Understanding Quality and Equity in Wheelchairs for Veterans
The Department of Veterans Affairs (VA) provides wheelchairs to about 42,000 Veterans with SCI and more than 40,000 Veterans with amputated limbs (AL). Despite VA's efforts to remove financial and other barriers to the provision of wheelchairs to all Veterans who need them, preliminary evidence suggests that disparities exist in the quality of wheelchairs prescribed to racial minorities and low income Veterans with SCI or AL. The proposed project will provide important information to the VA about the quality and equity of wheelchairs provided to Veterans with SCI or AL, and it will identify the patient and provider factors associated with wheelchair provision. Because Veterans with SCI and AL are considered special disability populations, identifying and understanding these factors is a critical first step to developing interventions to increase the quality and equity of wheelchairs provided to all disabled Veterans.
Spinal Cord Injuries
|Study Design:||Observational Model: Cohort
Time Perspective: Cross-Sectional
|Official Title:||Understanding Quality and Equity in Wheelchairs for Veterans|
- Quality of Life [ Time Frame: Measured at baseline ] [ Designated as safety issue: No ]We will assess QOL with the Veterans RAND 12 Item Health Survey (VR-12)and two additional physical function items designed for patients with SCI. Eight QOL domains are assessed, including physical functioning, vitality, role limitations due to physical problems, role limitations due to emotional problems, bodily pain, general health, social functioning, and mental health. The VR-12 has been used extensively with Veterans in a variety of health domains and has shown to be reliable and valid in ambulatory care populations (Cronbach's alpha= .83-.85). The additional two items were added because previous research demonstrated that existing measures of physical function in the VR12 are not appropriate to patients with SCI and are not able to reveal differences in physical function among SCI patients. We assessed physical QOL and mental QOL, both scales range from 0 (worst possible outcome) to 100 (best possible outcome).
- Satisfaction With Wheelchair Service Delivery [ Time Frame: one time use, at baseline ] [ Designated as safety issue: No ]We assessed Satisfaction with Wheelchair Service Delivery using the Client Satisfaction Questionnaire (CSQ-8). The CSQ-8 is an 8-item, easily administered and scored measure of client satisfaction with services (e.g., "How would you rate the quality of service you have received?"). For the purpose of this study, we asked patients to focus specifically on satisfaction with service at their SCI or AL wheelchair clinic. The scale is unidimensional, yielding a homogenous estimate of general satisfaction with services. It is scored by summing the individual items and produces a score ranging from 8-32, with higher scores indicating greater satisfaction. The CSQ-8 has been extensively used in a variety of healthcare settings, operates similarly across ethnic groups, and demonstrates excellent psychometric properties (Cronbach's alpha = .83-.93).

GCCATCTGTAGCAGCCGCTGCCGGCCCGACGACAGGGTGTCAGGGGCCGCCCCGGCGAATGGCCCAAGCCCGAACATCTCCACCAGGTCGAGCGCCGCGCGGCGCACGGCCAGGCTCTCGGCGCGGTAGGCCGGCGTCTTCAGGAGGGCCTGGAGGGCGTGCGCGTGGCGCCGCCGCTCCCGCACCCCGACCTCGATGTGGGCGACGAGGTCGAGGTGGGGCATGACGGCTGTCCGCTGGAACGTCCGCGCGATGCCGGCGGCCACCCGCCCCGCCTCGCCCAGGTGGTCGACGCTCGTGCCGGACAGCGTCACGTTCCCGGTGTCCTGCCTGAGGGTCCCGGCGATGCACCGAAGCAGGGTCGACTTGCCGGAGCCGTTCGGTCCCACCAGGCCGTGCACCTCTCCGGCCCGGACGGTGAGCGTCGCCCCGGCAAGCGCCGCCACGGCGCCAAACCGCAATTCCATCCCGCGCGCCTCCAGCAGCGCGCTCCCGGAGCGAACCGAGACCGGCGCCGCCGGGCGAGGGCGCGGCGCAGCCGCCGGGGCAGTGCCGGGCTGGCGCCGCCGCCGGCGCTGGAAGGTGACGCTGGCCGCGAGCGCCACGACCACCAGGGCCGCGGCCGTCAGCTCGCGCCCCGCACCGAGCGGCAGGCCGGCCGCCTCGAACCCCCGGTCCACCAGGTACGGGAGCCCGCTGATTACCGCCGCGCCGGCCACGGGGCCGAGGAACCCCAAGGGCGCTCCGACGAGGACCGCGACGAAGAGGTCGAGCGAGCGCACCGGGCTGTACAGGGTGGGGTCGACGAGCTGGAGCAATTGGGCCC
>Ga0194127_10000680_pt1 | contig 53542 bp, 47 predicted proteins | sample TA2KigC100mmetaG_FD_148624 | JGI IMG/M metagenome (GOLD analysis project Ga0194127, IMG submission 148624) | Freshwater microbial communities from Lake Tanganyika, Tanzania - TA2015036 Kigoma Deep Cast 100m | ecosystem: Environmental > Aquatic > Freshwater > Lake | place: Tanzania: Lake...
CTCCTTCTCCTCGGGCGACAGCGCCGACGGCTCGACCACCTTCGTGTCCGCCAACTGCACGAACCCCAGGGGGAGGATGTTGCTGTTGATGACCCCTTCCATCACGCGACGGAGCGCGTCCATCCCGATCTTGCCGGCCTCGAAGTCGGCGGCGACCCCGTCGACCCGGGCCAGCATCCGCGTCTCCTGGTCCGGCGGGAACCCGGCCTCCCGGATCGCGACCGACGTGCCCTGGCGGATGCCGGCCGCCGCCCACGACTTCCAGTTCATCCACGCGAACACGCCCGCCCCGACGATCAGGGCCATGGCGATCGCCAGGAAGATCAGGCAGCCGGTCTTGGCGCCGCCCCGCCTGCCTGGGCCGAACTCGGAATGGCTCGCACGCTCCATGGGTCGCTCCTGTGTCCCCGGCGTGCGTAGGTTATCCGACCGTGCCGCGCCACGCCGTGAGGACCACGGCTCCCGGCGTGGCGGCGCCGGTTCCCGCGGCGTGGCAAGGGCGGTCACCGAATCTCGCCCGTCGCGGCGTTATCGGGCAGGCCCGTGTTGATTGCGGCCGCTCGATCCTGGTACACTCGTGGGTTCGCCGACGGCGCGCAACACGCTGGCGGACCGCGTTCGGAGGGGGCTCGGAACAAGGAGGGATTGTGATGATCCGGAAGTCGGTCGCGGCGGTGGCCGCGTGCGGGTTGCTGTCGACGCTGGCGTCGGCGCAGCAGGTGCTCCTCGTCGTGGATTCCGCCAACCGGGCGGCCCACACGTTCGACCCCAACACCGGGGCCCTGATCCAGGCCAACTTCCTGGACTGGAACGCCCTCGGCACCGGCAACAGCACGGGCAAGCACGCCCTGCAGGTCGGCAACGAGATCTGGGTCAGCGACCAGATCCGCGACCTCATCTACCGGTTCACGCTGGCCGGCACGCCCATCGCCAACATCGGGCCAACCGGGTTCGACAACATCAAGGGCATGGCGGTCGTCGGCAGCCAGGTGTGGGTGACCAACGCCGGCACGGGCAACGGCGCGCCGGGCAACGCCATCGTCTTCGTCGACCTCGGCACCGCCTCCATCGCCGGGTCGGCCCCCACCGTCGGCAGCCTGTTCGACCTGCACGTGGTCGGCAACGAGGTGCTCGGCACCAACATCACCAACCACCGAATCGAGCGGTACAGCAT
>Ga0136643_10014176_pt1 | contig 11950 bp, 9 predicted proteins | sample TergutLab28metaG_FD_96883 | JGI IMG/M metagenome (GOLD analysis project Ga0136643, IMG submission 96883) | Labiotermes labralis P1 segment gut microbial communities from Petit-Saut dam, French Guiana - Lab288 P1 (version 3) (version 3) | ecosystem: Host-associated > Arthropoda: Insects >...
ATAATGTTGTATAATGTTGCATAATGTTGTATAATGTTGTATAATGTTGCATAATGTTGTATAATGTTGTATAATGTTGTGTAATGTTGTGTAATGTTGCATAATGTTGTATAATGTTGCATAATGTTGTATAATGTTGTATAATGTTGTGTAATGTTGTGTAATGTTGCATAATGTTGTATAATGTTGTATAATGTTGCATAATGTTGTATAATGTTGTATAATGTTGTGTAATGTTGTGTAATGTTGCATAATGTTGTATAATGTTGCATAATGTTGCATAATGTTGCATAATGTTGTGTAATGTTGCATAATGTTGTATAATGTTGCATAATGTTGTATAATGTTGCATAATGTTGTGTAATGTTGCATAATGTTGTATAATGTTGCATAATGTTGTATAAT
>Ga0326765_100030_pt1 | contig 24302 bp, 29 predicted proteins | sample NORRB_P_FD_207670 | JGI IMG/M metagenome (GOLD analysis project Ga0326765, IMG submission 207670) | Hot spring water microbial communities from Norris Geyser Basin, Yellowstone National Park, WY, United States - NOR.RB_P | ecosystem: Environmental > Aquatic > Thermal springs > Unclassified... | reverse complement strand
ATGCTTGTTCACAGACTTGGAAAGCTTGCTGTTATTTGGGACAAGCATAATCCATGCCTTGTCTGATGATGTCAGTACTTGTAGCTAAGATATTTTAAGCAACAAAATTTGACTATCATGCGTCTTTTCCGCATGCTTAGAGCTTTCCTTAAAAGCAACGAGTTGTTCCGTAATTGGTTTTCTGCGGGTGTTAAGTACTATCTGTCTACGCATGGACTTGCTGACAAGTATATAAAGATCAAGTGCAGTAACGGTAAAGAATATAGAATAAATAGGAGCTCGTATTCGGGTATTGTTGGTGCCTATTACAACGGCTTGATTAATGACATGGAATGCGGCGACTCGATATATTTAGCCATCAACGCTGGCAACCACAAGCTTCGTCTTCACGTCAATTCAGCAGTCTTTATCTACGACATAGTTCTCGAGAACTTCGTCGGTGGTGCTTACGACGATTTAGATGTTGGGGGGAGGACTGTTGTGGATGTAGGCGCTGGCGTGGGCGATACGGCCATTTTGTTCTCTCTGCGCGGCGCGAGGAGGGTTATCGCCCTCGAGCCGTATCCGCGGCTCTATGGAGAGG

- Satisfaction With Prescribed Wheelchair [ Time Frame: one time use, at baseline ] [ Designated as safety issue: No ]We assessed Satisfaction with patients' prescribe wheelchair using the Quebec User Evaluation of Satisfaction with assistive Technology ( (QUEST). We used an 8-item subset of the QUEST to assess patients' satisfaction with their wheelchair. QUEST is the first and only standardized satisfaction assessment tool that was designed specifically for assistive technology devices. Its' development was based on major theoretical models of assistive technology. The QUEST has been widely cited and used in clinical and research settings, and demonstrates strong psychometric properties (Cronbach's alpha = .82). The 8 item subset focuses specifically on patients' satisfaction with different aspects of their wheelchair (e.g., "How satisfied are you with the dimensions (size, height, length, width) of your assistive device?"). Responses range from 1(not satisfied at all) to 5(very satisfied). Cronbach's alpha = .80 for the 8-item wheelchair subset. We chose to eliminate the other four items
- Participation in Society [ Time Frame: Measured at baseline ] [ Designated as safety issue: No ]We assessed participation in society with a modified version of the Craig Handicap Assessment and Reporting Technique Short Form (CHART-SF). The CHART was designed to provide a simple measure of involvement in life situations ("In a typical week, how many days do you get out of your house and go somewhere?") with sub-scales measuring physical independence, cognitive independence, mobility, occupation, social integration and economic self-sufficiency. The CHART-SF produces scores ranging from 0 (severe handicap) to 100 (no handicap) for each of the sub-scales and a total score ranging from 0-600. The CHART-SF is the most widely used participation measure in rehabilitation research. It has been used in various ethnic groups, and has well-established psychometric properties (test-retest reliability = .93; inter-rater reliability = .83). We dichotomized into "Disabled" and "Not Disabled" where disabled are those with a CHART score <100, and not disabled are those with a CHART score >=100